The United States Supreme Court has reaffirmed “that no expectation of privacy legitimately attaches to open fields.” Oliver v. United States, 466 U.S. 170, 180(III)(A) (104 SCt 1735, 80 LE2d 214) (1984) (finding no Fourth Amendment violation when law enforcement officers, acting on a tip, arrived at petitioner's farm, drove past the house to a locked gate with a “no trespassing” sign, walked around the gate to a footpath, and ultimately found a field of marijuana in a highly secluded field on the property). That this open field was behind the house and near a shed at the rear of the house does not establish it was within the curtilage for purposes of Fourth Amendment protection, even if appellant had standing to assert search protection. “At common law, the curtilage is the area to which extends the intimate activity associated with the sanctity of [the occupants'] home and the privacies of life.” (Punctuation and citation omitted.) Id. at 180. A cotton field behind a house which is visible from the road cannot reasonably be deemed to be intimately associated with the privacies of life in the home. Even an area that is within the curtilage does not provide constitutional protection for activities that are conducted within plain view of police observation. See California v. Ciraolo, 476 U.S. 207, 213(II) (106 SCt 1809, 90 LE2d 210) (1986). Appellant had no reasonable expectation of privacy when walking across an open field in view of the road. Accordingly, the trial court did not err in denying appellant's motion to suppress his arrest or any evidence seized during the arrest.
3. On cross-examination, the prosecutor directed appellant's attention to the custodial statement he made to the arresting officers, which had been played to the jury, that “he could never harm anybody.” The prosecutor then asked appellant whether it was true, however, that the day before Mrs. Smith's death he had pulled a knife on a man that was her ex-boyfriend. The state had not laid a proper foundation for presenting similar transaction evidence, and appellant's attorney objected and moved for mistrial on the ground that reference to this alleged incident improperly placed appellant's character into evidence. During a conference outside the presence of the jury, the trial court instructed the prosecutor to stay away from this evidence but denied the motion for mistrial. The trial court then instructed the jury to disregard the previous comment by the prosecutor and ordered it to be stricken. The prosecutor then commenced questioning appellant about whether his previous girlfriend had also asked him to leave and asked whether his leaving was related to “something about her stabbing you with a screwdriver?” Again, appellant's counsel objected and requested a mistrial. Outside the hearing of the jury, the trial court strongly rebuked the prosecutor and instructed him to stay away from that kind of evidence, but denied the motion for mistrial. Appellant's counsel renewed the motion for mistrial which again was denied, but, alternatively, counsel asked for curative instructions. When the jury returned, no curative instructions were given. Although appellant's enumeration of error asserts the trial court erred by failing to grant a mistrial for prosecutorial misconduct, he does not argue entitlement to a mistrial in his brief, but argues the trial court's failure to give curative instructions and to rebuke counsel in the presence of the jury created reversible error.3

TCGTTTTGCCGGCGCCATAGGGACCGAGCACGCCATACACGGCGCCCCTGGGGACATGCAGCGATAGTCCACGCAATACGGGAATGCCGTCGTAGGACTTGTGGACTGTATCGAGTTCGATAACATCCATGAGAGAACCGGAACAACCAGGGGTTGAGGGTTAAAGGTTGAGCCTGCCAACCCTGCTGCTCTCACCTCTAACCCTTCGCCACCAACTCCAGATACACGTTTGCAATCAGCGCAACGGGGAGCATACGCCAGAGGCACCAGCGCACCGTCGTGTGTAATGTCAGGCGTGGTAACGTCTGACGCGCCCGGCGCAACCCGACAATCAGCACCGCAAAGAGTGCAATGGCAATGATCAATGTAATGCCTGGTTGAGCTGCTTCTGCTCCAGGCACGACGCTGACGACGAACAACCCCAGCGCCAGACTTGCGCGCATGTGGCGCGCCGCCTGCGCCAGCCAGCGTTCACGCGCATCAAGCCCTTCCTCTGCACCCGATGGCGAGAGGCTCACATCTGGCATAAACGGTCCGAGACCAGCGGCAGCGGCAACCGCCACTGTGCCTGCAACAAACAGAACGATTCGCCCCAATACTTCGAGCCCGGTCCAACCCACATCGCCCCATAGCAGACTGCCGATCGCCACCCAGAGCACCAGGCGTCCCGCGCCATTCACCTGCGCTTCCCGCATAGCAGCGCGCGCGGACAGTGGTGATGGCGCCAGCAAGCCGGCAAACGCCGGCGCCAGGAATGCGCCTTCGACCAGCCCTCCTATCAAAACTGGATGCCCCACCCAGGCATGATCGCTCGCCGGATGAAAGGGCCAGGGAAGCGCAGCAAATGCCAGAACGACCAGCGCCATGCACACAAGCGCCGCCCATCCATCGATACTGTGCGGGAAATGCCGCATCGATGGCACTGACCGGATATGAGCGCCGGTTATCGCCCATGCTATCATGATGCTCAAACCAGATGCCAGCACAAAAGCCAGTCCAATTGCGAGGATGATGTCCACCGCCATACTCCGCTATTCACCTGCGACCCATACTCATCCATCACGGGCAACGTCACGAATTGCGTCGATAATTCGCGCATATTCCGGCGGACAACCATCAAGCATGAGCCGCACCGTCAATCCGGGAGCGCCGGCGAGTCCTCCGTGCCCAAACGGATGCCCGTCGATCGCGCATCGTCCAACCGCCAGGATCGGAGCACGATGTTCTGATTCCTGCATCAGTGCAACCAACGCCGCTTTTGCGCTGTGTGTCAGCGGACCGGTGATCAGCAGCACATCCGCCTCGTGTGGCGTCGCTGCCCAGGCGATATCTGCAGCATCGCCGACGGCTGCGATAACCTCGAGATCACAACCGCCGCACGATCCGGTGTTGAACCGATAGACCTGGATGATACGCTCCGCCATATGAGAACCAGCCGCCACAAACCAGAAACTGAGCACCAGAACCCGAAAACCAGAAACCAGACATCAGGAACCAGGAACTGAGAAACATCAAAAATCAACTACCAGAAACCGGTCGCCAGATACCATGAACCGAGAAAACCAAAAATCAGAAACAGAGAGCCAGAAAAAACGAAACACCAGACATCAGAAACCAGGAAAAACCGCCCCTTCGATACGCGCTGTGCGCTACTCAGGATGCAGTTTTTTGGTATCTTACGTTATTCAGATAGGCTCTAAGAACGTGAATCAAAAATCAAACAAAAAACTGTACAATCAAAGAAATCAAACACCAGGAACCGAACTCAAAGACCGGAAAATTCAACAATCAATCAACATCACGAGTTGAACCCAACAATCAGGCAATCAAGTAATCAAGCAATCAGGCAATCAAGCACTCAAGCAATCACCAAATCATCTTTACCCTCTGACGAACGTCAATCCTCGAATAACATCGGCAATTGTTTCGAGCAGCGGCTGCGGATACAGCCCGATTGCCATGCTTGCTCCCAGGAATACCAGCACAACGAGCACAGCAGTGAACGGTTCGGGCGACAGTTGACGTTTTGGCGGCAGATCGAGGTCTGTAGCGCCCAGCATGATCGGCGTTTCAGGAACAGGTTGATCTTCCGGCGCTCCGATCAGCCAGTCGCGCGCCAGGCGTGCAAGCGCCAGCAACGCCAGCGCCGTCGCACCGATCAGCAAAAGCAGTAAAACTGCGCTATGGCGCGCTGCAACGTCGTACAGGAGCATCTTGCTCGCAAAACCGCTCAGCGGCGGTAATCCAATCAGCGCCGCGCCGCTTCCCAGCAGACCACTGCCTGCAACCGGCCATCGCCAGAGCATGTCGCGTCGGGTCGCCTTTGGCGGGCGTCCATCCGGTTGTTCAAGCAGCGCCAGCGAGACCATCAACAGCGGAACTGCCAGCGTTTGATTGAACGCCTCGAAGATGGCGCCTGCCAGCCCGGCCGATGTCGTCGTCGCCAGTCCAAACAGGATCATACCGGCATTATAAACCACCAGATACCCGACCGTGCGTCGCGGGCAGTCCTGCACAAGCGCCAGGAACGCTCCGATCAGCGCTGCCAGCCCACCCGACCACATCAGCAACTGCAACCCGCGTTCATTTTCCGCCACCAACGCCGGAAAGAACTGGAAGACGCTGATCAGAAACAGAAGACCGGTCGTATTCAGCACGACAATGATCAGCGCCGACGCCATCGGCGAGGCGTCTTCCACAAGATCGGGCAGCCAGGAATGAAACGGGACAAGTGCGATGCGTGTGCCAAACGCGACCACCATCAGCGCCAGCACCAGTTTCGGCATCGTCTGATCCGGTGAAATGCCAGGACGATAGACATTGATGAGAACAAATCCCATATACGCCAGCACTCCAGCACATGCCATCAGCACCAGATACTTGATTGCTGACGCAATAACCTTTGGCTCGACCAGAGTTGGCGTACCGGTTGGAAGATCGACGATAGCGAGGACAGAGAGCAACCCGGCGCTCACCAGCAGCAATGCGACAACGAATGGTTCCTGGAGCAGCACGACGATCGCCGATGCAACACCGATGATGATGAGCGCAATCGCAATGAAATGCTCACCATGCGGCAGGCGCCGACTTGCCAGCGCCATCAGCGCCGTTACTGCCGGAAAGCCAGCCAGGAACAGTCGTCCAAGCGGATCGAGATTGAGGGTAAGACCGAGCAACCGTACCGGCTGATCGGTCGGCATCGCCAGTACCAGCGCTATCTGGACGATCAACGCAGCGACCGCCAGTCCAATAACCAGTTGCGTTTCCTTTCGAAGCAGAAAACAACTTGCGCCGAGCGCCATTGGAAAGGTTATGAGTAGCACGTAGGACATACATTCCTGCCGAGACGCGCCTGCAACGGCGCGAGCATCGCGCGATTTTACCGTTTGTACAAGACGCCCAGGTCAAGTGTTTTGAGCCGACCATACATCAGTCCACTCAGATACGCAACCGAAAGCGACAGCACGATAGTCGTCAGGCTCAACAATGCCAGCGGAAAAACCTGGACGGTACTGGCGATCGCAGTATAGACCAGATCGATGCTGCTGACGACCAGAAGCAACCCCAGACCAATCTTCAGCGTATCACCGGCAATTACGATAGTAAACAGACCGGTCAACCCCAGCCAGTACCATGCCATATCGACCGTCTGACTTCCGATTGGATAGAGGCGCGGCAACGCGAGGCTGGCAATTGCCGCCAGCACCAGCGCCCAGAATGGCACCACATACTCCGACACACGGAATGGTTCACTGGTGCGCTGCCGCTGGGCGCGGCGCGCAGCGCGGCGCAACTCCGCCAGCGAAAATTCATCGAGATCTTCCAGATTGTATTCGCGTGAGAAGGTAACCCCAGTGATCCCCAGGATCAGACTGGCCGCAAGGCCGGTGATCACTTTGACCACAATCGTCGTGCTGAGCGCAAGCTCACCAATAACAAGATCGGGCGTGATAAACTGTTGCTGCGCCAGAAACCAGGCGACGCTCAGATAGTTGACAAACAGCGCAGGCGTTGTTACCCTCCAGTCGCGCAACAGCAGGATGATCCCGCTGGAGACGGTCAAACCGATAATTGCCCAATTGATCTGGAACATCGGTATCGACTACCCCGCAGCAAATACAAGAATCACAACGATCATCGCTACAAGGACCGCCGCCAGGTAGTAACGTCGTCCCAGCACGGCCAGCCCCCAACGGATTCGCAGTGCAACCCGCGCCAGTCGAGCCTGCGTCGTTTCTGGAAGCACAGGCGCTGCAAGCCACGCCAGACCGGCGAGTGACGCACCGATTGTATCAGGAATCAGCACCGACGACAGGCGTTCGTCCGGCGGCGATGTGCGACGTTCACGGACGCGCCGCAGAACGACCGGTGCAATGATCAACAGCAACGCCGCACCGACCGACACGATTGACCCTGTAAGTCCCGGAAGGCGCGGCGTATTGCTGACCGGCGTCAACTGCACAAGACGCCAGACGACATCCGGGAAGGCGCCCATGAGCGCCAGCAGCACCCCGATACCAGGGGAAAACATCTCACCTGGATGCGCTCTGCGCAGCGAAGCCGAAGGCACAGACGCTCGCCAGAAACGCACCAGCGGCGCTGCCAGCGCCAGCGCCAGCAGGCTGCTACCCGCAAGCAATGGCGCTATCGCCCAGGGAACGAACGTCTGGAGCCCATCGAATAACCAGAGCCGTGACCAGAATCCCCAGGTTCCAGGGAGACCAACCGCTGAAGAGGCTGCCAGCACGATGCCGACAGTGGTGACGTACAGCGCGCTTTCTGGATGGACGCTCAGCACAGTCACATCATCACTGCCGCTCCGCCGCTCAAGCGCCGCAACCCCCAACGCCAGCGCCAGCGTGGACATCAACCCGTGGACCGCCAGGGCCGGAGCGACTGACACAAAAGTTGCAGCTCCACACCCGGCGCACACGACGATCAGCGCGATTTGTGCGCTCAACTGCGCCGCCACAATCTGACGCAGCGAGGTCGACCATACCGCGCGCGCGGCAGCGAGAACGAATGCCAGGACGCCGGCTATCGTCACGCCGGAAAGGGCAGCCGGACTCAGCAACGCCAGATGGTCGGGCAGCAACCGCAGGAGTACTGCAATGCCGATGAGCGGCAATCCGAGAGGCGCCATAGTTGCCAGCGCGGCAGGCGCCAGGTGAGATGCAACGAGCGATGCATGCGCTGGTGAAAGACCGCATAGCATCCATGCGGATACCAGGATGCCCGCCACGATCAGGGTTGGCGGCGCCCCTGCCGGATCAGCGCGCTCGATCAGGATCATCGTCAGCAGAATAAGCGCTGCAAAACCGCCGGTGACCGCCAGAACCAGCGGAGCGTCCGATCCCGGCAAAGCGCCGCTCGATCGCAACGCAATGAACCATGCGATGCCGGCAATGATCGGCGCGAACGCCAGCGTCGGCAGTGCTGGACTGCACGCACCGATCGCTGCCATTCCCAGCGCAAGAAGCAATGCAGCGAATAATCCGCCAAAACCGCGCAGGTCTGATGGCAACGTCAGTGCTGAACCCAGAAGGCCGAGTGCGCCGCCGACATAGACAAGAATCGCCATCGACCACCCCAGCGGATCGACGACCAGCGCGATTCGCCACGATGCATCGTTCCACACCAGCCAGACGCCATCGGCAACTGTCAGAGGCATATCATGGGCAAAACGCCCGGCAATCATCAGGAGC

With respect to the first prosecutorial statement to which appellant raised an objection, we agree that the record demonstrates the prosecutor violated OCGA § 17–8–75 by making “statements of prejudicial matters which [were] not in evidence․” For the purpose of this analysis we will assume, without deciding, that the second prosecutorial statement to which appellant raised an objection, which referenced that the appellant, himself, was a victim of an assault, was also an improper prejudicial statement by the prosecutor. Accordingly, it was “the duty of the court to interpose and prevent the same.” Id. Further, “[o]n objection made, the court shall also rebuke the counsel and by all needful and proper instructions to the jury endeavor to remove the improper impression from their minds; or, in his discretion, he may order a mistrial if the prosecuting attorney is the offender.” Id. Once a defendant's counsel has raised an objection, OCGA § 17–8–75 imposes a duty upon the trial court “to rebuke the prosecutor, give an appropriate curative instruction, or grant mistrial in the event that the prosecutor has injected into the case prejudicial statements on matters outside of the evidence.” O'Neal v. State, 288 Ga. 219, 221(1) (702 S.E.2d 288) (2010). Contrary to the state's argument, once an objection has been raised, a defendant does not waive appellate review of the trial court's failure to rebuke a prosecutor or give a curative instruction by failing to request a specific remedy. Id.